NEW YORK (Reuters) - Wall Street posted record closing highs on Wednesday, driven by strong earnings, while U.S. Treasuries declined in price as investors focused on monetary policy and the dollar snapped a four-day rally.
Long-dated U.S. Treasury yields rose and yields on the 2-year Treasury note US2YT=RR hit their highest level since November 2007, as investors bet on tighter global monetary policy.
All three Wall Street major indexes posted record closing highs. Strong earnings from International Business Machines Corp (IBM.N) helped the Dow Jones Industrial Average close above the 23,000 milestone for the first time.
“People are of the mindset that there is no alternative to equities and therefore they’re continuing to pour into them,”
said Ian Winer, head of equities at Wedbush Securities in Los Angeles.
The Dow Jones Industrial Average .DJI rose 160.16 points, or 0.7 percent, to 23,157.6, the S&P 500 .SPX gained 1.9 points, or 0.07 percent, to 2,561.26 and the Nasdaq Composite .IXIC added 0.56 points, or 0.01 percent, to 6,624.22.
MSCI’s gauge of stocks across the globe .MIWD00000PUS gained 0.15 percent.
Investors focused on global economic strength and expectations for a gradual monetary policy tightening as they waited for signals that the European Central Bank would buy fewer bonds, said Paul Christopher, head global market strategist at Wells Fargo Investment Institute in St. Louis.
“That’s equivalent to taking your foot a little bit off the gas but not hitting the brake,” he said.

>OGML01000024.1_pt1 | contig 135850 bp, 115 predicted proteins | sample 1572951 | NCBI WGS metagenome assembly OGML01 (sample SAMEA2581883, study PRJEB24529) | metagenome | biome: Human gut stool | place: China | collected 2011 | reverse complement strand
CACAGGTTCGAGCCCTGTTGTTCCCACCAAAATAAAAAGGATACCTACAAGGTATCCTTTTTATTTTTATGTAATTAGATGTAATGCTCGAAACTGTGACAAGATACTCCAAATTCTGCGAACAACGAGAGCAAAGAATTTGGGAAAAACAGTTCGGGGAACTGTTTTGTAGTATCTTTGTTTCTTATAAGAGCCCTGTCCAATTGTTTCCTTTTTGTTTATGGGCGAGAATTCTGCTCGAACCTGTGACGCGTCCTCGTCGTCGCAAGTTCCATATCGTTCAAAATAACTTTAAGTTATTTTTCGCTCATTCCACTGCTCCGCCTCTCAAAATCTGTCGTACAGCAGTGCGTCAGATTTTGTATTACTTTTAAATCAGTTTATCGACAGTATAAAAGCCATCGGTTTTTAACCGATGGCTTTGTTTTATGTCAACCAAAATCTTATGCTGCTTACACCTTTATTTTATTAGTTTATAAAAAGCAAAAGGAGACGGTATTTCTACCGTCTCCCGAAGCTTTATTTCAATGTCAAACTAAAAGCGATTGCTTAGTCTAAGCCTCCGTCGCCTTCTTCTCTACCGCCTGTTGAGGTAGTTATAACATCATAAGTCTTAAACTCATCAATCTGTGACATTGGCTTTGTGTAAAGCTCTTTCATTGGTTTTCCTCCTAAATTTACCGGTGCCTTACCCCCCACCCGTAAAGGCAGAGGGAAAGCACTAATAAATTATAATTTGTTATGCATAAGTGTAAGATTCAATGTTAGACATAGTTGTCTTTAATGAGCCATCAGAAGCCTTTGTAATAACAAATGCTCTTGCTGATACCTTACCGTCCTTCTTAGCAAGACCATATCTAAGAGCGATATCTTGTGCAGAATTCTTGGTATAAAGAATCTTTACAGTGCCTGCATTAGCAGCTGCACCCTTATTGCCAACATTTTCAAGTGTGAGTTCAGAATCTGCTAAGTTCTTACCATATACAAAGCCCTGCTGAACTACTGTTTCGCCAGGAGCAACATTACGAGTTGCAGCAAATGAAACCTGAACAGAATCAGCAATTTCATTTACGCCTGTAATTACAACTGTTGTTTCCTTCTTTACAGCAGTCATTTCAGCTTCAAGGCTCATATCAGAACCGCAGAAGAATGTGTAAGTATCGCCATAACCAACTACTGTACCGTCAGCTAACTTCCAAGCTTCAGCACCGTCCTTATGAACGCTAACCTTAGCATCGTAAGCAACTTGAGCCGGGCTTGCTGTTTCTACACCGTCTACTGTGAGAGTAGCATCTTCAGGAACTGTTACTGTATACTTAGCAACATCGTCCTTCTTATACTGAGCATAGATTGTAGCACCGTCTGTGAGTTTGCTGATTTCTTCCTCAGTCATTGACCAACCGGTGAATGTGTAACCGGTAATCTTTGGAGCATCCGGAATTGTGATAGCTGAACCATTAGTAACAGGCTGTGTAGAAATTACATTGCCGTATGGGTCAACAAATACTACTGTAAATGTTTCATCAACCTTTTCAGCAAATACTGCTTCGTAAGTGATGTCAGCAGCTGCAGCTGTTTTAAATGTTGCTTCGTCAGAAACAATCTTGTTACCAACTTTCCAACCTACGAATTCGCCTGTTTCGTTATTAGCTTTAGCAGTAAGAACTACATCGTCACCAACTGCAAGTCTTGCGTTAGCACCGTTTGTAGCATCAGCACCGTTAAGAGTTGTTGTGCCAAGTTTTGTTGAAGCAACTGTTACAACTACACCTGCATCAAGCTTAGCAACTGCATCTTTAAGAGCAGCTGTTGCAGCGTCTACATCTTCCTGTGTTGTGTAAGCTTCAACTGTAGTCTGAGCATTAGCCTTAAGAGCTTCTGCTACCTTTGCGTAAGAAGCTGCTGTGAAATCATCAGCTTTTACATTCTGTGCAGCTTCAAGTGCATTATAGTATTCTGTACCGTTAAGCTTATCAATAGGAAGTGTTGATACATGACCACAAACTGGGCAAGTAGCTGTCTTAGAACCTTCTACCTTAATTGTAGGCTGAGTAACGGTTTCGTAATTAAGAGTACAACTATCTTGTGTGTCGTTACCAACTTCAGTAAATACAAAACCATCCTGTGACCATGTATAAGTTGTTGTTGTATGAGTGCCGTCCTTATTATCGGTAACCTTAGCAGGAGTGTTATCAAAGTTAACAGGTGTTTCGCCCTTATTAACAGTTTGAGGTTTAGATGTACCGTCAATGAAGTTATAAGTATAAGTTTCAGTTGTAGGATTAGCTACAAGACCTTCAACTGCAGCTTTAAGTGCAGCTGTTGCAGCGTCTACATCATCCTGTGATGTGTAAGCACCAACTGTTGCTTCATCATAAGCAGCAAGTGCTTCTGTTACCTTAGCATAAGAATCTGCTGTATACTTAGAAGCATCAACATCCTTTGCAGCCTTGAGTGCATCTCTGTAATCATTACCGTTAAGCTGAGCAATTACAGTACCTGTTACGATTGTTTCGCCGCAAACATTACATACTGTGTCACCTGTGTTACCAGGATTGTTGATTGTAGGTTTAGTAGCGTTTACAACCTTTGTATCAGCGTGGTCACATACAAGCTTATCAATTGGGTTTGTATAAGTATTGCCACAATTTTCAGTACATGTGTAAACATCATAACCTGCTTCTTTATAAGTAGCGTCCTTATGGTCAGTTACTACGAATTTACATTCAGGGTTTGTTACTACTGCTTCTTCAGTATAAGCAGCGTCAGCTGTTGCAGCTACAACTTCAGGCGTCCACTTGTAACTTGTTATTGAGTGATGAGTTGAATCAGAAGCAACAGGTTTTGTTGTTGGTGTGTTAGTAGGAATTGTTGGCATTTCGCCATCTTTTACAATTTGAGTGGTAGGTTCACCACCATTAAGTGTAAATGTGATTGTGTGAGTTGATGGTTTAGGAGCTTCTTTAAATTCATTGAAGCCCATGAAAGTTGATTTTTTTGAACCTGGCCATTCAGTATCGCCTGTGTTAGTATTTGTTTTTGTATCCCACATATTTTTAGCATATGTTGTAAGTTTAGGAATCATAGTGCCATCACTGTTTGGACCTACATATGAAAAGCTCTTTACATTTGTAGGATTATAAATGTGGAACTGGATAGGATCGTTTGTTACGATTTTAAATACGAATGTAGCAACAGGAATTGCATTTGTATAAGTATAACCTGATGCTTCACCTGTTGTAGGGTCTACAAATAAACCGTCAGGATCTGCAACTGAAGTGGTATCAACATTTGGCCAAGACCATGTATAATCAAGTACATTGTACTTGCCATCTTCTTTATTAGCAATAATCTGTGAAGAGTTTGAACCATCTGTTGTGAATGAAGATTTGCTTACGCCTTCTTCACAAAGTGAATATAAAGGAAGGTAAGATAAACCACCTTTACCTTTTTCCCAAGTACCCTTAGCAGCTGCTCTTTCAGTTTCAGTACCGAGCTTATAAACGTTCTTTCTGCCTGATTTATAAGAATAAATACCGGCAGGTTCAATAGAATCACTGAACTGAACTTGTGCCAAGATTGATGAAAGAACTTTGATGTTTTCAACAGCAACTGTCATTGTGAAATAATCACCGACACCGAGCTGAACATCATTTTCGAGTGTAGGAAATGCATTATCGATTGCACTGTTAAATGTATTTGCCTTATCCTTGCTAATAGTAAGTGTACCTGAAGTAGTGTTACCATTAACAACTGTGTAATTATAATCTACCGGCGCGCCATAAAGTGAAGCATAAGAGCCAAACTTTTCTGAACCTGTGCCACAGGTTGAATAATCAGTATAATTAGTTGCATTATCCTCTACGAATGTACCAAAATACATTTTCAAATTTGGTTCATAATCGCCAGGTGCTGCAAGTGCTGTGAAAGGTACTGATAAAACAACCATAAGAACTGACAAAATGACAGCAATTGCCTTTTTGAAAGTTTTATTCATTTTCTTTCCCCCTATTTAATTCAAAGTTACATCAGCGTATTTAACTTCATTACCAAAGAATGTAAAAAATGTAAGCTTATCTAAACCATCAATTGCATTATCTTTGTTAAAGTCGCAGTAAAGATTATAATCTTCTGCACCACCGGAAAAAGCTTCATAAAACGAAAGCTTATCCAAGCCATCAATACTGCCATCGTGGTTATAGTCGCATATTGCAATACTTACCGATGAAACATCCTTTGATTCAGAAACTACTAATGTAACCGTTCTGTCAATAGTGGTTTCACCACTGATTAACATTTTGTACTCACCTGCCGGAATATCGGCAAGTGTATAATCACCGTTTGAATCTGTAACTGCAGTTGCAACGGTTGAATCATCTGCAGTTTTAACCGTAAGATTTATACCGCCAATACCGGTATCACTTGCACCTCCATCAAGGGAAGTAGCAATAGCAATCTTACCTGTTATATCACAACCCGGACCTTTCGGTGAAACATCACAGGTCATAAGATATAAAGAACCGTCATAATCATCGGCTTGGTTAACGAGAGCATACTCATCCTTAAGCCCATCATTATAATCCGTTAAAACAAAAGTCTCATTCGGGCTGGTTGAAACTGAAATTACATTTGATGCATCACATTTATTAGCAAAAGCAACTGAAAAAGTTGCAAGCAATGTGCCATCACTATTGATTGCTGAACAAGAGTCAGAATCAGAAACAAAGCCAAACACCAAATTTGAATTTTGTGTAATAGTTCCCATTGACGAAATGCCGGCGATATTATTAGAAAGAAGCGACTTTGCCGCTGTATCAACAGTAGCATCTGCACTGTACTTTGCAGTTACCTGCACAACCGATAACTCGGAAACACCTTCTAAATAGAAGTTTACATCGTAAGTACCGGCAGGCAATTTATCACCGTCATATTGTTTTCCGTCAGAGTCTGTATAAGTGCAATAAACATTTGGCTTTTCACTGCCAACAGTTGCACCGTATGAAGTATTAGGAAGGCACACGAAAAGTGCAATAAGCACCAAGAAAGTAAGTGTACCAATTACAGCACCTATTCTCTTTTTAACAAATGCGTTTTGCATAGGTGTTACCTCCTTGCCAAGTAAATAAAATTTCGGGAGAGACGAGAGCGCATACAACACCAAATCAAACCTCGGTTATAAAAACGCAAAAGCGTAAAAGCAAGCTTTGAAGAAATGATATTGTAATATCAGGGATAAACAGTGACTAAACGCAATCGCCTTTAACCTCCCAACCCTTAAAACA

Benchmark 10-year notes US10YT=RR last fell 12/32 in price to yield 2.3411 percent, from 2.298 percent late on Tuesday. The 30-year bond US30YT=RR last fell 29/32 in price to yield 2.8483 percent, from 2.803 percent late on Tuesday.
Short-dated notes added to selling after comments from New York Fed President William Dudley, who sounded supportive of Fed Chair Janet Yellen’s weekend comments that the Fed was likely to continue its path of U.S. interest rate increases.
While the dollar found some support from higher U.S. Treasury yields, the greenback, as measured against six other major currencies, reversed from a small gain to a small decline in afternoon trading.
The dollar index .DXY fell 0.08 percent, with the euro EUR= up 0.22 percent to $1.1792.
The dollar index may have hit technical resistance at around the 93.80 level, which could have restrained the currency’s rise at least in the near term, Eric Viloria, currency strategist at Wells Fargo Securities in New York, said.
“I think we are looking at generally consolidative movement in the U.S. dollar,” he said.
In commodity markets, Brent oil prices retreated from three-week highs reached earlier on Wednesday, after a surprising fall-off in U.S. refining runs and an unexpected increase in inventories of gasoline and diesel.
U.S. crude CLcv1 rose 0.31 percent to $52.04 per barrel and Brent LCOcv1 was last at $58.20, up 0.55 percent on the day.
Gold fell for a third straight session as investors favored riskier bets. Spot gold XAU= dropped 0.3 percent to $1,280.90 an ounce.
Additional reporting by Caroline Valetkevitch, Stephanie Kelly, Dion Rabouin, Saqib Iqbal Ahmed, David Gaffen in New York, Sruthi Shankar in Bengaluru, Danilo Masoni in Milan; Editing by Leslie Adler and Tom Brown